A tour guide can make or break a tour, as Heather Simpson found out during a Marlborough Sounds excursion.
Did you hear the one about the lesser known Mingmingi island in the Marlborough Sounds or the dolphin-cum-gynaecologist?
Funny anecdotes can be the lifeblood of any tour guide trying to engage the interest of a passing tourist. They can be the difference between a snoresome tour and a group of laughing sight-seers.
Last month I was on a tour of the Marlborough Sounds where the tour boat captain specialised in cracker stories.
"For a number of years a team-building company has been taking young people out into the Marlborough Sounds," he told the party.
"Part of the challenge is one person is sent out into the bush for three days on their own and has to survive. Unbeknown to the organisers as the ‘survivor' travelled through the bush they could hear the loud hailers of nearby passing boats regaling tourists of a plush nearby hotel . . . the un-trepid explorers followed the sound of the boats to the nearby hotel and spent three glorious nights. For years the company was oblivious to the antics being played out."
Former zoologist Natasha Luxton is a guide with Dolphin Watch Eco-Tours.
The case of the medically minded dolphin has proved an office talking point.
"Last season we had a swim with dusky dolphins and they were quite frisky around one woman in particular," she said.
"We always joke dolphins can see through the body and can detect a foetus and a woman should get a pregnancy test if she is drawing their attention. We received an email a few weeks later from the shocked woman saying she was pregnant which we had a laugh about."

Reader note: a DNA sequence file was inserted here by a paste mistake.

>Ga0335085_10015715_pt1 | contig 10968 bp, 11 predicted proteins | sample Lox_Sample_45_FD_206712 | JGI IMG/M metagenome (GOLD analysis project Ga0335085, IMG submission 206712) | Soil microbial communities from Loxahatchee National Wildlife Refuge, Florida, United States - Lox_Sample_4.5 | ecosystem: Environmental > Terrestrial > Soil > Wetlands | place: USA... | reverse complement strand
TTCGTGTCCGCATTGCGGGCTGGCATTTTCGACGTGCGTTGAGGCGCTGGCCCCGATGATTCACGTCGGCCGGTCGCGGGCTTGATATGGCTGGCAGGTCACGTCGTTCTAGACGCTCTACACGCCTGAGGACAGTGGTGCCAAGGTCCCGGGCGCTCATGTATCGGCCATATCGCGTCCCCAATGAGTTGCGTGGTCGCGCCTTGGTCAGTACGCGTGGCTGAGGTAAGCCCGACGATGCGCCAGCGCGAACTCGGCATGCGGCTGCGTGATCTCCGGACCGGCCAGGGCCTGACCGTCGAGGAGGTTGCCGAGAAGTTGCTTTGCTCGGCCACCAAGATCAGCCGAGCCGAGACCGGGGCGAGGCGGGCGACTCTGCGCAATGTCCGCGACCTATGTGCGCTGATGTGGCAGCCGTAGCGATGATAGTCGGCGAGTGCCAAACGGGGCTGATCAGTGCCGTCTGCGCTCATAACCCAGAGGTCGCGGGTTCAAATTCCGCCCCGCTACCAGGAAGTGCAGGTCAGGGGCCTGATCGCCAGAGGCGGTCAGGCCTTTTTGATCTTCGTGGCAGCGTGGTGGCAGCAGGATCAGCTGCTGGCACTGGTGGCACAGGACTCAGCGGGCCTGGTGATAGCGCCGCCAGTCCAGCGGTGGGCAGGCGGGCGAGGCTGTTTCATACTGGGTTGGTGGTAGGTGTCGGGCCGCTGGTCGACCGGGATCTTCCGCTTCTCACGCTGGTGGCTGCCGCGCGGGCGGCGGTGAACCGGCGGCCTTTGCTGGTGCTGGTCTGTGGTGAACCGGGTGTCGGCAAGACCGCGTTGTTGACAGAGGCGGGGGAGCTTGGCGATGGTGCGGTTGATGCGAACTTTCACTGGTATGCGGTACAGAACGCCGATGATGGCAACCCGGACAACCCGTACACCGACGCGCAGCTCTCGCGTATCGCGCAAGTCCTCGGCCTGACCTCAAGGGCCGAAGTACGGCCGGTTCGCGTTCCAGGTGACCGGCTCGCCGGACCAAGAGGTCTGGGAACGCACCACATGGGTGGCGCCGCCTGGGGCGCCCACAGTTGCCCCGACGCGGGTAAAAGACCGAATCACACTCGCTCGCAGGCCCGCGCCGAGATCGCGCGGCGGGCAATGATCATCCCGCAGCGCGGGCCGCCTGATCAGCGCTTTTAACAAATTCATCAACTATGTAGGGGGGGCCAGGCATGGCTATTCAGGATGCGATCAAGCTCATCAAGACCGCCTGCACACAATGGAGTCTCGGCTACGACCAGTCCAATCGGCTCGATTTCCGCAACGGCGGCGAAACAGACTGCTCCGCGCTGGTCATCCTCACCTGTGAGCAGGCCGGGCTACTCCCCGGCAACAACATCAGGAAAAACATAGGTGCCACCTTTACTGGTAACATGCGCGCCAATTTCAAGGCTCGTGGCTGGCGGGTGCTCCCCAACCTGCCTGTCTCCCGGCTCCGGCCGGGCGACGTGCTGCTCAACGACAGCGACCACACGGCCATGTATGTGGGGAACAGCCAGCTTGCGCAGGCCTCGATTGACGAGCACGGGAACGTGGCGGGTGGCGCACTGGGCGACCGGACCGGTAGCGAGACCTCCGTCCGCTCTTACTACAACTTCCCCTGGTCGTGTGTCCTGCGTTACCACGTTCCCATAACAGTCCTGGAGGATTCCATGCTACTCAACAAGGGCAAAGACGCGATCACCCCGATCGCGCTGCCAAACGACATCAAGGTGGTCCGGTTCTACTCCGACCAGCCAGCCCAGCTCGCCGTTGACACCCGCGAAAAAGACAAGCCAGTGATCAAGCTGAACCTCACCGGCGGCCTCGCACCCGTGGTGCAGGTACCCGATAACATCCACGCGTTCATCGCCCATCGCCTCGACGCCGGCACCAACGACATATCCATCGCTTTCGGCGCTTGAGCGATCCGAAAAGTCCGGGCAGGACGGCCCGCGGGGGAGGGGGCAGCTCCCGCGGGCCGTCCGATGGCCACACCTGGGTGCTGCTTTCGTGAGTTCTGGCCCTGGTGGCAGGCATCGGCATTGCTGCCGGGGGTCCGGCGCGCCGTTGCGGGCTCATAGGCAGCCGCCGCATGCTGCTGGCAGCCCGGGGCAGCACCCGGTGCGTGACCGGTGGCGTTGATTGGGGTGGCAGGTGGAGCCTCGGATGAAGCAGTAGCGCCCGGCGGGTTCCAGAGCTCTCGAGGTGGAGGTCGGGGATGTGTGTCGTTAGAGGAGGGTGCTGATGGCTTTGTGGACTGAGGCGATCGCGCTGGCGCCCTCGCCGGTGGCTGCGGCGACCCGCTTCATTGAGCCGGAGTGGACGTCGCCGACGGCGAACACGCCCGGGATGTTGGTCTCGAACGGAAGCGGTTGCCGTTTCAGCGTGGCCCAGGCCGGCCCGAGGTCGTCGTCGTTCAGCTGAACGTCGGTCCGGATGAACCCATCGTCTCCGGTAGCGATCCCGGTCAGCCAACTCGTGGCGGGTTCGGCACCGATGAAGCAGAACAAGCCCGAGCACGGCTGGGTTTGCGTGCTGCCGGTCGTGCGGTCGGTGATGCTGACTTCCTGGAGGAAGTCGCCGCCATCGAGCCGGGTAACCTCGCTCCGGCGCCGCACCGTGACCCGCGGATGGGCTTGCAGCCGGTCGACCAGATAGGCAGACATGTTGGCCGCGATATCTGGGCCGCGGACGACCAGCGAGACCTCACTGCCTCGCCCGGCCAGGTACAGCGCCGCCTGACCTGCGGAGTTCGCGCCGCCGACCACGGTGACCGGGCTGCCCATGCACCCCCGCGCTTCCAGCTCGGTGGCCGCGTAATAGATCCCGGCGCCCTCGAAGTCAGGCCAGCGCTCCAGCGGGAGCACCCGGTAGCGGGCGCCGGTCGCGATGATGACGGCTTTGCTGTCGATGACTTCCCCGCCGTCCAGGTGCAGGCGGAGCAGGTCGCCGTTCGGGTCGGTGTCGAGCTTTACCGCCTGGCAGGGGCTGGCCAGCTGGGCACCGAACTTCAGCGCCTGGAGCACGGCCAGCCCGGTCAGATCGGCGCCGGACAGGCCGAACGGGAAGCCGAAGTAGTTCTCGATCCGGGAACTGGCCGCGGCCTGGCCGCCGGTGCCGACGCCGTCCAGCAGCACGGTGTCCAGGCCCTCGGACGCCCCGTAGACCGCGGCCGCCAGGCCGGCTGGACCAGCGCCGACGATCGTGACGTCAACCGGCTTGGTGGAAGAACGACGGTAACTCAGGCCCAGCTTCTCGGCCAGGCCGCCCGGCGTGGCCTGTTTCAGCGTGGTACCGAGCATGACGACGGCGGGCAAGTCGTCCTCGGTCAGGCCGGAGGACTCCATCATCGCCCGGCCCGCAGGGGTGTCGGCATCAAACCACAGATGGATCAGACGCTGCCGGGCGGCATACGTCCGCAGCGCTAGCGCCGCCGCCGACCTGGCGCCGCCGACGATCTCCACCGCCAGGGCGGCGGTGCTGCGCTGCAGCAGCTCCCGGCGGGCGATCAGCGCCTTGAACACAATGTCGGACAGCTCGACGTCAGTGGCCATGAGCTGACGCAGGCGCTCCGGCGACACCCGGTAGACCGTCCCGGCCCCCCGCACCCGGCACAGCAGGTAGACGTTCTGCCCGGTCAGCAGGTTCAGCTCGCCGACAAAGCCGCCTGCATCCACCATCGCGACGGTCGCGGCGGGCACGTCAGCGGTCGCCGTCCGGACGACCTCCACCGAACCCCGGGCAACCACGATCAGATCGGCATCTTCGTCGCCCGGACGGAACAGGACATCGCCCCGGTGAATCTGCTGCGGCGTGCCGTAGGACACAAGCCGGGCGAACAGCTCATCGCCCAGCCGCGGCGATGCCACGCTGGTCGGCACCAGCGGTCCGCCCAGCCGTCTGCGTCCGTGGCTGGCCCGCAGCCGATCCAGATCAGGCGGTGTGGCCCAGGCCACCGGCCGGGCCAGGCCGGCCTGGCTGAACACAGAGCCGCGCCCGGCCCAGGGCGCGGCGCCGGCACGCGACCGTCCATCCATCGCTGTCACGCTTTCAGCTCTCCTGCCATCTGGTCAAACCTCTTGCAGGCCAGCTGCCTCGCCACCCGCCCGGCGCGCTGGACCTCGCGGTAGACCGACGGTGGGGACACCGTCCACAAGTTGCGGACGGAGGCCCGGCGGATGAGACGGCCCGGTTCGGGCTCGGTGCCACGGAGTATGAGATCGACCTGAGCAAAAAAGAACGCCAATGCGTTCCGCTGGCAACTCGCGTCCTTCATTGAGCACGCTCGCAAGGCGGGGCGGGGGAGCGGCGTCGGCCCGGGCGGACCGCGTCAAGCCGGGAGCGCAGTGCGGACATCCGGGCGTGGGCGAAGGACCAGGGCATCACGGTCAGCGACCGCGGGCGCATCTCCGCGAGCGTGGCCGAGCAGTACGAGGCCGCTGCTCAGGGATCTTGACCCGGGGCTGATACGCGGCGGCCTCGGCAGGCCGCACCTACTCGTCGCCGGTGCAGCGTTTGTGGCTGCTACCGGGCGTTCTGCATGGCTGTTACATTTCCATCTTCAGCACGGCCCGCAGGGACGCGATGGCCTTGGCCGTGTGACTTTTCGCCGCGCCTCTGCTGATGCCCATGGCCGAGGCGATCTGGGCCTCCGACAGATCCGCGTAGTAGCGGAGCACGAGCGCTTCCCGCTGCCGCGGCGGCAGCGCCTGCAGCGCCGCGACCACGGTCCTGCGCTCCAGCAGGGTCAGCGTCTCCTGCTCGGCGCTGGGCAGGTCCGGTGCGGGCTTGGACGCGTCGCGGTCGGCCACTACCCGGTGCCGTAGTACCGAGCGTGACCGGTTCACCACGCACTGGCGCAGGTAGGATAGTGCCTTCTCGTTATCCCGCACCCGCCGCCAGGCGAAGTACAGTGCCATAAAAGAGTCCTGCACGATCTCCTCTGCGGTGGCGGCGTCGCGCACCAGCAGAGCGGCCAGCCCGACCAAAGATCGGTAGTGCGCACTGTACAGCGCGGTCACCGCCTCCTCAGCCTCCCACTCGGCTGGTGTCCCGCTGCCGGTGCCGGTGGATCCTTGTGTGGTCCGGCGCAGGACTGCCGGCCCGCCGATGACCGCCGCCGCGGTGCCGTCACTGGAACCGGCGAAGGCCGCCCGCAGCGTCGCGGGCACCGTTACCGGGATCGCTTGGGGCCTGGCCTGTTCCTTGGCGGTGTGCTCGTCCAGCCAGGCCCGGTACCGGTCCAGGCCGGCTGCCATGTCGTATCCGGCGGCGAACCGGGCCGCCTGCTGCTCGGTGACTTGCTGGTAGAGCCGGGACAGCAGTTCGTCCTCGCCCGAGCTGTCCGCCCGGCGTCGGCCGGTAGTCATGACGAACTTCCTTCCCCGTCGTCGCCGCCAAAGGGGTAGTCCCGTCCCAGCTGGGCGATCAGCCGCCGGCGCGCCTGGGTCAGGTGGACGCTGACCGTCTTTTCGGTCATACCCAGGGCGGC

During swims clients have sang everything from AC/DC songs to mimicking a mooing cow to attract a dolphin's attention, she said. "The more curious sound, the better the interest from the dolphins. Others have been clicking their fingers expecting [the] dolphin to jump up even though we remind them it is a wild dolphin tour."
The tours are educational but humour is very important to the company she said.
Wilderness Guides owner Juliet Gibbons said their guides had a passion for Maori and European history of the Sounds as well as its flora and fauna.
However one guide had a memory lapse during a tour.
"One guide many years ago was normally excellent on interpretation but on one occasion he had a mind blank. He was asked what the name of the island was when looking out towards it from the third day of the Queen Charlotte Track towards Picton Harbour. He for some reason became geographically embarrassed and answered without thinking ‘That's Mingimingi Island'. Much to his chagrin, the client responded ‘Well, that's strange but my map says Allports Island'. The guide, quick thinking, responded ‘Oh yes, but Mingimingi is the Maori name'. Mingimingi is actually the Maori name for a small leaved shrub or tree often seen in the Sounds. Not something we encourage but we saw the funny side of it at the time," she said.
Tourists too have tickled the funny bones of tour guides.
"Guides on our kayak trips do get some entertaining questions or comments at times too such as ‘this is a nice lake' or ‘why is this water salty' or ‘how do these brakes work' in reference to the rudder steering system on the sea kayaks we use. Once or twice we have had mountain bike customers, trying to do the right thing, giving their bikes a ‘wash' in the ‘lake' to get the mud off. Let's just say that salt water and bikes do not mix," she said.
- The Marlborough Express
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